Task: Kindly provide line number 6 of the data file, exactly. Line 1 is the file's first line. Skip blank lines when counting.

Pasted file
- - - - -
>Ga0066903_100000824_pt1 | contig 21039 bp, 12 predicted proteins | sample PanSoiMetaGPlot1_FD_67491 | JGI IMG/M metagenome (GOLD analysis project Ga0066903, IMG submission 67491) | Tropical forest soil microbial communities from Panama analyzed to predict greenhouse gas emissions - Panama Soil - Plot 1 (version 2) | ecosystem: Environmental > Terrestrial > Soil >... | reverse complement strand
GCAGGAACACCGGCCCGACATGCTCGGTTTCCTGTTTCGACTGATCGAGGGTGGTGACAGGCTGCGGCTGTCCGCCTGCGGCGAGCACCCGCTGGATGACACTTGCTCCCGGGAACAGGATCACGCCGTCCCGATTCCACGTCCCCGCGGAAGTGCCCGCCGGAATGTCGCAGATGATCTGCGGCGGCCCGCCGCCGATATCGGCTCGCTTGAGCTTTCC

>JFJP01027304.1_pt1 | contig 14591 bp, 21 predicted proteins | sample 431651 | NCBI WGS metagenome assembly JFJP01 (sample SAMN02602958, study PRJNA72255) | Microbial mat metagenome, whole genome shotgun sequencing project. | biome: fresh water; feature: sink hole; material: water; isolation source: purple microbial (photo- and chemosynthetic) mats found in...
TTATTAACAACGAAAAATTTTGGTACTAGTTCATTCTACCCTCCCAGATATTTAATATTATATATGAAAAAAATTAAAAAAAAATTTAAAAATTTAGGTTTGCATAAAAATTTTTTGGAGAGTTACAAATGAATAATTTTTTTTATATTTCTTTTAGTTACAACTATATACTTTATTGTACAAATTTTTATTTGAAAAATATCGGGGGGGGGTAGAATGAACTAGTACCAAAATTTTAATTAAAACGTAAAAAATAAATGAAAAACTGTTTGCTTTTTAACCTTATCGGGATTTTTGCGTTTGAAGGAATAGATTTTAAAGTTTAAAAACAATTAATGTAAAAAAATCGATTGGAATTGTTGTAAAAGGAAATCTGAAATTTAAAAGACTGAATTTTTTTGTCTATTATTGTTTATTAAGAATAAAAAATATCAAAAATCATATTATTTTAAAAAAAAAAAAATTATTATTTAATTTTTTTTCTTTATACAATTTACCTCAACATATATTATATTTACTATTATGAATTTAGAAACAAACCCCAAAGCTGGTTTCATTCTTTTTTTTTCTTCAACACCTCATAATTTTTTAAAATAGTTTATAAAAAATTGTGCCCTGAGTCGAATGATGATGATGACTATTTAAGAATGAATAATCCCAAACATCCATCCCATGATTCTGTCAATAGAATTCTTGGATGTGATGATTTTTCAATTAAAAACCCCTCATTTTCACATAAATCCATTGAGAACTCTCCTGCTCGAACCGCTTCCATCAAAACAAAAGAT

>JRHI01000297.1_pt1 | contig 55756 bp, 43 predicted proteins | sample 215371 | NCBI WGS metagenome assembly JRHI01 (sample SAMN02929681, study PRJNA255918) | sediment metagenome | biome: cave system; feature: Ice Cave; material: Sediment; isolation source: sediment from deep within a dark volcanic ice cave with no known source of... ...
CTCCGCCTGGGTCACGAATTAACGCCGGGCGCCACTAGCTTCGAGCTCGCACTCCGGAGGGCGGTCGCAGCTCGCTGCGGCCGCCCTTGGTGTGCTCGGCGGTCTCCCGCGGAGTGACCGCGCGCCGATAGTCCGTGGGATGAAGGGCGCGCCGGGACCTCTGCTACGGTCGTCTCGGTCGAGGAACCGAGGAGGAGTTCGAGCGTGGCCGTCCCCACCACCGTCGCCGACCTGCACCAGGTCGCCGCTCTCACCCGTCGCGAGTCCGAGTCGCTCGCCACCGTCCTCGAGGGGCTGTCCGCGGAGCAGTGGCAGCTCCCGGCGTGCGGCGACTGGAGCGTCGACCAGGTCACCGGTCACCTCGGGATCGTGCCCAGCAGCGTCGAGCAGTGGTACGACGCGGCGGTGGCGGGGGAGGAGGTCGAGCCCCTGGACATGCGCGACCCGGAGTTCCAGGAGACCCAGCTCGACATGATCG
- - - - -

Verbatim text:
CTCCGCCTGGGTCACGAATTAACGCCGGGCGCCACTAGCTTCGAGCTCGCACTCCGGAGGGCGGTCGCAGCTCGCTGCGGCCGCCCTTGGTGTGCTCGGCGGTCTCCCGCGGAGTGACCGCGCGCCGATAGTCCGTGGGATGAAGGGCGCGCCGGGACCTCTGCTACGGTCGTCTCGGTCGAGGAACCGAGGAGGAGTTCGAGCGTGGCCGTCCCCACCACCGTCGCCGACCTGCACCAGGTCGCCGCTCTCACCCGTCGCGAGTCCGAGTCGCTCGCCACCGTCCTCGAGGGGCTGTCCGCGGAGCAGTGGCAGCTCCCGGCGTGCGGCGACTGGAGCGTCGACCAGGTCACCGGTCACCTCGGGATCGTGCCCAGCAGCGTCGAGCAGTGGTACGACGCGGCGGTGGCGGGGGAGGAGGTCGAGCCCCTGGACATGCGCGACCCGGAGTTCCAGGAGACCCAGCTCGACATGATCG